historians describe the Baxter-Eliot plan as an antecedent to city
planning, important for its future influence and representative of
pre-city planning trends and ideas. Frederick Law Olmsted Jr. once commented
that the birth of city planning, an event that he was both a participant
in and a witness to, can be traced to “three streams of
thought:” public health and sanitation, landscape, and civic art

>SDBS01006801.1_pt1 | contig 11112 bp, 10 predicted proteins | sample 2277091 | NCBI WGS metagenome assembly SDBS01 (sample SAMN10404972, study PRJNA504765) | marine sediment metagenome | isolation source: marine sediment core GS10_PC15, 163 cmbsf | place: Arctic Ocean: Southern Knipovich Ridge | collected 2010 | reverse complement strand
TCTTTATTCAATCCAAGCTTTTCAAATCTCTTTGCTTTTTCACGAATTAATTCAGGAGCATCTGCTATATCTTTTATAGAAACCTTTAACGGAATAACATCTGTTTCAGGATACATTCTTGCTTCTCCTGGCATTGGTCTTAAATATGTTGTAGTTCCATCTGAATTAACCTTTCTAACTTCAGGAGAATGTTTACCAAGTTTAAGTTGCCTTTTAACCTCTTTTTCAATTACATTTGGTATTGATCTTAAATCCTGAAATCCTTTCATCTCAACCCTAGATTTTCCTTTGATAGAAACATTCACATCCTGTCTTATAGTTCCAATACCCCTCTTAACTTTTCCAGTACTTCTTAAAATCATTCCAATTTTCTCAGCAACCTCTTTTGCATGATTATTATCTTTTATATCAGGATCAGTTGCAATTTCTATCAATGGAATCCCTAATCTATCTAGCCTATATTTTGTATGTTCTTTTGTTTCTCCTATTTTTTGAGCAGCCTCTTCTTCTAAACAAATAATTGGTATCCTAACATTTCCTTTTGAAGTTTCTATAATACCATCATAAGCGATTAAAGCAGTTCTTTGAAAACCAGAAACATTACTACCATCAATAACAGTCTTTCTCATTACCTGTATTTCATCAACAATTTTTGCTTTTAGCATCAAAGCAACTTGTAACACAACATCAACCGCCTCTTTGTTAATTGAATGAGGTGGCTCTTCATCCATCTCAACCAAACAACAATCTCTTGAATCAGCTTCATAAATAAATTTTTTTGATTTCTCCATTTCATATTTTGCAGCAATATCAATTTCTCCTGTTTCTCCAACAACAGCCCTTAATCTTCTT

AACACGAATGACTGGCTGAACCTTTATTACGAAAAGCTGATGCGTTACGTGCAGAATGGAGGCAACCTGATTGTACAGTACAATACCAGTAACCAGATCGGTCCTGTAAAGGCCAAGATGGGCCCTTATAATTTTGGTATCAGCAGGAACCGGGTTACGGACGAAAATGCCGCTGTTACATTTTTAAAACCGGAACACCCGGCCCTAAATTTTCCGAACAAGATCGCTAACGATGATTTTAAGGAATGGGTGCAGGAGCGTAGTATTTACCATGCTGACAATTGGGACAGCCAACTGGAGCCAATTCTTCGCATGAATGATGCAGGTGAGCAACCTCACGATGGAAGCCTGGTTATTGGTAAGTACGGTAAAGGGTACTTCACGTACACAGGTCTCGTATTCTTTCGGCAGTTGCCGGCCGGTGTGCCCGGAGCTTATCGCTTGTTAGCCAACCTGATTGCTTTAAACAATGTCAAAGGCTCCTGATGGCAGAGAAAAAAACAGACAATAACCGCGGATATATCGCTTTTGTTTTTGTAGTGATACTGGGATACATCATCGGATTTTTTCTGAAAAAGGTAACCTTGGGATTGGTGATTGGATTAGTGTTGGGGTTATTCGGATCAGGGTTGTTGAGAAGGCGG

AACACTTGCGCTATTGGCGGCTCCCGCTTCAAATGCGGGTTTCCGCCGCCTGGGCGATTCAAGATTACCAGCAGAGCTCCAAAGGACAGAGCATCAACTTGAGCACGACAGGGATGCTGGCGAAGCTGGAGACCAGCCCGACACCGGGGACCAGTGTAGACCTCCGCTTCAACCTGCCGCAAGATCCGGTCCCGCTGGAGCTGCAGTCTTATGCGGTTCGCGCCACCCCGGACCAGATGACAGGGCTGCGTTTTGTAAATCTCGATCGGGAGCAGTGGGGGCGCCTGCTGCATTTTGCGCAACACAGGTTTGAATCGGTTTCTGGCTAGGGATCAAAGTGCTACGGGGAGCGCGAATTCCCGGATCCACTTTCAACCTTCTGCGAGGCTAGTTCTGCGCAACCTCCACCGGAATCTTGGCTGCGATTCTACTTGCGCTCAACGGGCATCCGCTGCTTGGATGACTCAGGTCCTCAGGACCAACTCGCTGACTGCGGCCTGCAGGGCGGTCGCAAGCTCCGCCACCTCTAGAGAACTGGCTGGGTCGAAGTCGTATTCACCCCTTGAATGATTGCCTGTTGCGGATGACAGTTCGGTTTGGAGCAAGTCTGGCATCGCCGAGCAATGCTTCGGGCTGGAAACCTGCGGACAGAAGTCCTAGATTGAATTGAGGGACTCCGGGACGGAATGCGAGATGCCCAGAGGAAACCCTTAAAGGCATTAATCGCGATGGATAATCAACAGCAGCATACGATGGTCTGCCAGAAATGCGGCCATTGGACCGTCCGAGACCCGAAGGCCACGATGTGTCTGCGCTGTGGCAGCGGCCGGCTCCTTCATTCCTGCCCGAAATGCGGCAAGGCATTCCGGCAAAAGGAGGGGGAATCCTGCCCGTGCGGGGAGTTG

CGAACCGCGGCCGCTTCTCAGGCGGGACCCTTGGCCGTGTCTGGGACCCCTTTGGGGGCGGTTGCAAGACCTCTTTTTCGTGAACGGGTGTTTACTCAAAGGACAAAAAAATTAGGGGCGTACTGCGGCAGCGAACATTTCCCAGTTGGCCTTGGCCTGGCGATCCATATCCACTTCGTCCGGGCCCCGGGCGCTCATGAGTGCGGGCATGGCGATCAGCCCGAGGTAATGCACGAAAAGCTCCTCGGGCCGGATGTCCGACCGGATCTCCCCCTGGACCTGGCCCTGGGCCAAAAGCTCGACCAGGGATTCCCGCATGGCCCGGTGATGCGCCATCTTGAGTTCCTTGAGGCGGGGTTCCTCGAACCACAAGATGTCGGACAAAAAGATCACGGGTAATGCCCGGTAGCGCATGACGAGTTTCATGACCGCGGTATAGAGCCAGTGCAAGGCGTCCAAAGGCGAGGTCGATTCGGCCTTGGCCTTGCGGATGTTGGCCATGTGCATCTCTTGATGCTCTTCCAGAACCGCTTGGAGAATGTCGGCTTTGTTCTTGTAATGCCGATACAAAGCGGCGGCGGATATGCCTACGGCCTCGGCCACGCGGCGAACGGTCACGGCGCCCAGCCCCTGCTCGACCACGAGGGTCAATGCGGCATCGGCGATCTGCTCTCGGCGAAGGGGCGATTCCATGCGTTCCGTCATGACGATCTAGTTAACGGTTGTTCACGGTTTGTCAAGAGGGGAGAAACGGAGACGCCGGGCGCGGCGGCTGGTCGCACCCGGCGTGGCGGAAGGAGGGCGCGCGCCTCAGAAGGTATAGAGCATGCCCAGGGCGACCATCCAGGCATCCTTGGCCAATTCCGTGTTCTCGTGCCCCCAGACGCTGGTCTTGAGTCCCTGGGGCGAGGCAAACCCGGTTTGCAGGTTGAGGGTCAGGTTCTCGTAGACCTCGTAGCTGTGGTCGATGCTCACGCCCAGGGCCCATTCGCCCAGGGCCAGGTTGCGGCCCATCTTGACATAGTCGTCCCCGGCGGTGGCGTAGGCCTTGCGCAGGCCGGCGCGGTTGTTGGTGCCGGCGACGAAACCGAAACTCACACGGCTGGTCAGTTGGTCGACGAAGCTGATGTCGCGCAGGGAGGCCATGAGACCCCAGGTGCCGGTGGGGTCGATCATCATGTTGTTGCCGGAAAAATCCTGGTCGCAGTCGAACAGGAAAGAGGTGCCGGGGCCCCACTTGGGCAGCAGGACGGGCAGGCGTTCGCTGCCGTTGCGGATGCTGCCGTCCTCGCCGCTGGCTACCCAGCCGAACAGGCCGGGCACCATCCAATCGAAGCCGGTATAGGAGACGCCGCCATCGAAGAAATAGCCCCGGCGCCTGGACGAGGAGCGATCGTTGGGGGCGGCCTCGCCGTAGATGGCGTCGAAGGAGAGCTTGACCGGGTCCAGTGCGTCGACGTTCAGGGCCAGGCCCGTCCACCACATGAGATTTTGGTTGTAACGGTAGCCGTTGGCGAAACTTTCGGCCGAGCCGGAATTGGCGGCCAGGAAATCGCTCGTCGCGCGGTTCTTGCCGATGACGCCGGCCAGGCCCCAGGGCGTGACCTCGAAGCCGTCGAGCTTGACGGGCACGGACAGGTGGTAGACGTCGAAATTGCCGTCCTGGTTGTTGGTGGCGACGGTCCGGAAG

In this way,
several authors consider the plan to take place before modern city planning began.
Another concern of planning historians is the influence the Baxter-Eliot
plan may have had on future plans, such as Chicago’s “outer park
system” (Peterson 2003). A potentially fruitful analytical
approach sets the Baxter-Eliot plan in the context of other metropolitan
initiatives introduced to the Massachusetts
state legislature during this period (Scott 1969).
planning historiography includes but does not adequately address the planning
and implementation of the 1893 Boston
Metropolitan Park plan.